August 23, 2023
The retina world continues to make headlines as we move into the fourth quarter of 2023; not all of it has been good news. In February, we saw the U.S. Food and Drug Administration (FDA) approval of the first drug to treat geographic atrophy (GA), pegcetacoplan, which goes by the brand name SYFOVRE. Then, on Aug. 4, the FDA approved the second GA treatment, Izervay (avcinacaptid pegol).
The approval of pegcetacoplan in February came with great fanfare for being the first drug for the treatment of GA, but not all retinal specialists were quick to jump on board. The main issue was that the therapeutic effect of pegcetacoplan was not as robust as hoped. The treatment, given monthly or every other month, did not “cure” GA, nor did it stop the progression. Rather, it just slowed it down with the hope that patients would be able to keep or maintain good functional vision. That alone seems like it would be enough, but given the burden of treatment, the results were considered underwhelming.
The OAKS and DERBY were parallel Phase 3 studies that compared monthly and every other month (EOM) injection of pegacetacoplan vs. sham. After one year, the OAKS study showed statistically significant reductions in GA lesion growth vs. sham in the monthly and EOM arms by 22% and 16%. Unfortunately, the DERBY study did not reach statistical significance, showing only a 12% and 11% reduction in GA lesion growth in the monthly and EOM arms, respectively.1 If patients could get past the first year of treatment, however, then a more significant treatment affect could be seen. At 18 and 24 months, DERBY showed a 36% monthly and 29% EOM reduction in GA progression. OAKS had 24% monthly and 25% EOM reduction in slowing GA progression.2 In other words, to really see a significant benefit in slowing the growth rate of GA, patients would need to be treated at least through 18 months, and after that there becomes a more meaningful benefit.
Retinal Specialists Proceeding with Caution
Though clearly a benefit in the treatment of GA with pegcetacoplan, many retinal specialists had reservations. Some wanted to wait and hear from their peers regarding their experiences with the medication while others wanted to be sure the drug was safe. Even though there were no significant safety concerns in the clinical trials, that doesn’t always mean there won’t be issues once the drug starts becoming widely used. Indeed, this was seen after brolucizumab (Beovu) was FDA approved for treating neovascular AMD.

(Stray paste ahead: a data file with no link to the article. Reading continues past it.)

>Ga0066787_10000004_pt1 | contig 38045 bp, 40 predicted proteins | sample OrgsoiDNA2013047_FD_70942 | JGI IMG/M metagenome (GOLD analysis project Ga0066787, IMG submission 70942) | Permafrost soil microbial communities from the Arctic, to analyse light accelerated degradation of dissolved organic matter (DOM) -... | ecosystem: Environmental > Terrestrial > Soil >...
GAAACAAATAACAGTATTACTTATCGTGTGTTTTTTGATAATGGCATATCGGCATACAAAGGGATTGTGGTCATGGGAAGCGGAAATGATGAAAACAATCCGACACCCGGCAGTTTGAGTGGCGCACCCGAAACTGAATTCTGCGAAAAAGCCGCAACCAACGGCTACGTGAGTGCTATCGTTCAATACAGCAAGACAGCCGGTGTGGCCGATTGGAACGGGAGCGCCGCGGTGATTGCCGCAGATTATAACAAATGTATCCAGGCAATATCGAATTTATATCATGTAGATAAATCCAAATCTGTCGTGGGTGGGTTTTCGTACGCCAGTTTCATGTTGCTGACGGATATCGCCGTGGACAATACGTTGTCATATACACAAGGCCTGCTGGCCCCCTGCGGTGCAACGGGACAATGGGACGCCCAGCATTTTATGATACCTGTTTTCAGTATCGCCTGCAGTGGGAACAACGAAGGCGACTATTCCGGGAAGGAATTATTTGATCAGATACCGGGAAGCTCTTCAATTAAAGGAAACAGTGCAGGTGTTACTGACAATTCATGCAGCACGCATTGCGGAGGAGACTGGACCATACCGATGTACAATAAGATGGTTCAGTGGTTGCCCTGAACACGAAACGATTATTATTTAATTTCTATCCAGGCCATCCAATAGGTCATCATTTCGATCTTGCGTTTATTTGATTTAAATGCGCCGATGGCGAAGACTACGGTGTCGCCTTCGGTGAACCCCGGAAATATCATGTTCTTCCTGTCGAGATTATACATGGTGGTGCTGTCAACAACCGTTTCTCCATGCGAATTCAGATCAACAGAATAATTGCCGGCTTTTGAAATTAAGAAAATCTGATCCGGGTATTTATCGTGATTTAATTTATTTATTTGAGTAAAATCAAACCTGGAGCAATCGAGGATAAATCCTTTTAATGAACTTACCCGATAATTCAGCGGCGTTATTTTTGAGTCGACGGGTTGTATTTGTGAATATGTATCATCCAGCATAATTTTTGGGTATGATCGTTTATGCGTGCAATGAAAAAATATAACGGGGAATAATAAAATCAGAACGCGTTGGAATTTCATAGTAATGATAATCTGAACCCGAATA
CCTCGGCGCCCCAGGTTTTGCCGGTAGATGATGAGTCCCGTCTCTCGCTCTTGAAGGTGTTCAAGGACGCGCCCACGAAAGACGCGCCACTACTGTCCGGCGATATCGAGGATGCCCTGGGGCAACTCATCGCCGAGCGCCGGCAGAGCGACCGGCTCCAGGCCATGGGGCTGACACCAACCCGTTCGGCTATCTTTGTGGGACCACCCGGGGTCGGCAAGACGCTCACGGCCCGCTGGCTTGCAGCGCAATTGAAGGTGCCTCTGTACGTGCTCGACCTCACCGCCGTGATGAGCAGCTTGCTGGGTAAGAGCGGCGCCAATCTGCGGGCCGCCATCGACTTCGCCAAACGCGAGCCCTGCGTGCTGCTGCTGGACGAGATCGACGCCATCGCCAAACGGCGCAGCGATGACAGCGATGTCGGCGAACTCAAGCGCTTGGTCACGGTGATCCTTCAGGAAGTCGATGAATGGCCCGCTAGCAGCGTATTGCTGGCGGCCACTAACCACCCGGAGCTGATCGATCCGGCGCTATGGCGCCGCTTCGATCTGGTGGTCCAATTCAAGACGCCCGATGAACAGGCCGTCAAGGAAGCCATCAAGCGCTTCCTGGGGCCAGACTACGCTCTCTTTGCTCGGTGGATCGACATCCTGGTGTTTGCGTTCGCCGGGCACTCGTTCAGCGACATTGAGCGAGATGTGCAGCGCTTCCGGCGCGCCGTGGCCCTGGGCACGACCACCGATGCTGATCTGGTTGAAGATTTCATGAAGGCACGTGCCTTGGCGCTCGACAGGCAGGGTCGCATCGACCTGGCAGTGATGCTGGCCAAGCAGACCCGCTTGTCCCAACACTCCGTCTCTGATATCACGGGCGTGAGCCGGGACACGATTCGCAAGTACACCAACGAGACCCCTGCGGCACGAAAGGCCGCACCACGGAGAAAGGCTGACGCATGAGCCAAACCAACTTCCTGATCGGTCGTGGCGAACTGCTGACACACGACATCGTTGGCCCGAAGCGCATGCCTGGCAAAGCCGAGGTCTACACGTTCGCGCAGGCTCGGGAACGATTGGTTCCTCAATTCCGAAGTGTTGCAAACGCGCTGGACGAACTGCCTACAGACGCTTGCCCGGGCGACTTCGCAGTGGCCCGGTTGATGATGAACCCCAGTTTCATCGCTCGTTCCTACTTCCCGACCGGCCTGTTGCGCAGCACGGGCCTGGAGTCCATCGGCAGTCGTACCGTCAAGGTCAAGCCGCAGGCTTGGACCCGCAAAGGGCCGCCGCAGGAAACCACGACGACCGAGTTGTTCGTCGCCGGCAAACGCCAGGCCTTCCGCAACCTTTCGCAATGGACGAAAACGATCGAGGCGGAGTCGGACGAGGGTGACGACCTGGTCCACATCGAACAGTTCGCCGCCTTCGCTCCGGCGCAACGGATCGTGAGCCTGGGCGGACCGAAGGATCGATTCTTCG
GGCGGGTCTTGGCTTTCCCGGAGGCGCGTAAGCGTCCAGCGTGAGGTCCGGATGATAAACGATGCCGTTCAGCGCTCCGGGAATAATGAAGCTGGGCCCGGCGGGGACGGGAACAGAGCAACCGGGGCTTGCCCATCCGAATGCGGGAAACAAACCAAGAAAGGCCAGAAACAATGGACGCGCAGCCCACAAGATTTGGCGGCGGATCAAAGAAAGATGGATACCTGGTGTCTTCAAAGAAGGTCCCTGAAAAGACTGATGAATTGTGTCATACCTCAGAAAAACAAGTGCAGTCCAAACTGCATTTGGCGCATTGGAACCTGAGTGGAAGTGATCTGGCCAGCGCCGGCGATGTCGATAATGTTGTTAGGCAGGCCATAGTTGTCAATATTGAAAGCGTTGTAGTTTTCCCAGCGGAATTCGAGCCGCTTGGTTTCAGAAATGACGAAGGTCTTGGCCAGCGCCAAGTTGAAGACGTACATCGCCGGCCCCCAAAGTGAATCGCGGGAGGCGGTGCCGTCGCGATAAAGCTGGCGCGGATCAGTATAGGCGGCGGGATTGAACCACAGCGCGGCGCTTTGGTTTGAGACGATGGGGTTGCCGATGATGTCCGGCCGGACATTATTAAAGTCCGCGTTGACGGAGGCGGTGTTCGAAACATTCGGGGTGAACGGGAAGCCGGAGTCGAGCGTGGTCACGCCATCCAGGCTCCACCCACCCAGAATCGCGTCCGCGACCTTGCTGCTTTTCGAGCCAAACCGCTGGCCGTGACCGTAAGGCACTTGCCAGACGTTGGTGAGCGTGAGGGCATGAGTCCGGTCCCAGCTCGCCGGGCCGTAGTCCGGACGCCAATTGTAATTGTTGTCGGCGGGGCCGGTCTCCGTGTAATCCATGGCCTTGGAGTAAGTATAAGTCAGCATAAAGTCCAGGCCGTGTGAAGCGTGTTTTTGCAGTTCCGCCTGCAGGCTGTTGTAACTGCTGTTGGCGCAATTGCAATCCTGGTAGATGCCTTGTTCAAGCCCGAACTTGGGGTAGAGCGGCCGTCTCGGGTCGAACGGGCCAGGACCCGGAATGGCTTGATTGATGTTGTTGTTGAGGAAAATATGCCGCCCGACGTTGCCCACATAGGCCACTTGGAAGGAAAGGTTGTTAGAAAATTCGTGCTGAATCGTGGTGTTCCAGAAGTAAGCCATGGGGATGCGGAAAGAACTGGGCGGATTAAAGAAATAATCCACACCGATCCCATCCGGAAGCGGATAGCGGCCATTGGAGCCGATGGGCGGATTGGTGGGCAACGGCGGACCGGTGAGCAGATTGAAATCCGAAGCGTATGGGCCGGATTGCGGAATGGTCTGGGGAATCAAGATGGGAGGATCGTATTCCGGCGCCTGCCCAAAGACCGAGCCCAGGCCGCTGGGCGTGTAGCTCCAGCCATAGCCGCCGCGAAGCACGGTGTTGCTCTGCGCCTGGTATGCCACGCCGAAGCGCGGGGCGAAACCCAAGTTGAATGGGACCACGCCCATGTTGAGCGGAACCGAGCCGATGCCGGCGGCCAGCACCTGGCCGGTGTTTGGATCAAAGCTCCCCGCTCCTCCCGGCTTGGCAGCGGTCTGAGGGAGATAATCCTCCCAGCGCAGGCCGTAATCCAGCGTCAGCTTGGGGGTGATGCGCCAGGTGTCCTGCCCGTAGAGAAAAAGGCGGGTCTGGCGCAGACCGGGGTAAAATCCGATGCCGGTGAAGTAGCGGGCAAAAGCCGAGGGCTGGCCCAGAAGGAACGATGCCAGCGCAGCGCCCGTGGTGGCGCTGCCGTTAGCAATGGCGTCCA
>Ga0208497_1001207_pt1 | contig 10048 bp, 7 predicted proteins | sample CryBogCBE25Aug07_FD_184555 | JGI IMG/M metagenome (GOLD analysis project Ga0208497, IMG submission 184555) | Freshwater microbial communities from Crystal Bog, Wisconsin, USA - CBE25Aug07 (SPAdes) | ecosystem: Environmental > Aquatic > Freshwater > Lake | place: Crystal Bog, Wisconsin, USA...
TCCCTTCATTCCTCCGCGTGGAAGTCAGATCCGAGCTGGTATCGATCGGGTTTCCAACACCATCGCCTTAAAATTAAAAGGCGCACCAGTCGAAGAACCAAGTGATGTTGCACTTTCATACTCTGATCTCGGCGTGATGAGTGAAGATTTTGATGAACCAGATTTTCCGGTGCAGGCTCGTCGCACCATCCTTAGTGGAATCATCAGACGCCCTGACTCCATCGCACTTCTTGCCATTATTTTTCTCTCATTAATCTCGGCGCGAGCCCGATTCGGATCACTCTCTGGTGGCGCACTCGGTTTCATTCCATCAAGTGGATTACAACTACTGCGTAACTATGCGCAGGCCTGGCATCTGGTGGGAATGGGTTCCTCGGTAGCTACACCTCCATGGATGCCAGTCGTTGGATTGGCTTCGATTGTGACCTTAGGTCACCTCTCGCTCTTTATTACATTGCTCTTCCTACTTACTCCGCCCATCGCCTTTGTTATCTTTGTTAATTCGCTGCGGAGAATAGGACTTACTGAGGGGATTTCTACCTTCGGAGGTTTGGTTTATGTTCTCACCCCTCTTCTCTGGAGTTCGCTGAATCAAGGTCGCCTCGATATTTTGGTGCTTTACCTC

Brolucizumab is an anti-VEGF medication that was shown to be just as good as the currently available anti-VEGF drugs but more durable, resulting in patients needing fewer injections. It sailed through clinical trials without any major safety issues and was immediately widely adopted by the retina community. Unfortunately, four months after FDA approval, 14 cases of retinal vasculitis were reported, 11 of which were designated as occlusive retinal vasculitis. Sadly, as good as brolucizumab was, most retinal specialists have avoided using it due to the potential safety concerns.
Incidence of Severe Intraocular Inflammation Very Low but Concerning
Which brings us back to pegcetacoplan. On Saturday, July 15, an email from the American Society of Retinal Specialists was sent to its members warning of potential safety concerns. There were six cases of intraocular inflammation (IOI) resulting in occlusive retinal vasculitis that were reported and for their members to be on the lookout. The episodes occurred after the first injection between day seven and 13 following injection. As you would imagine, this has “spooked” the retina community, even though the incidence of severe IOI is exceedingly low, estimated to be about 1 in 10,000 with over 80,000 injections since its release; lower than even endophthalmitis.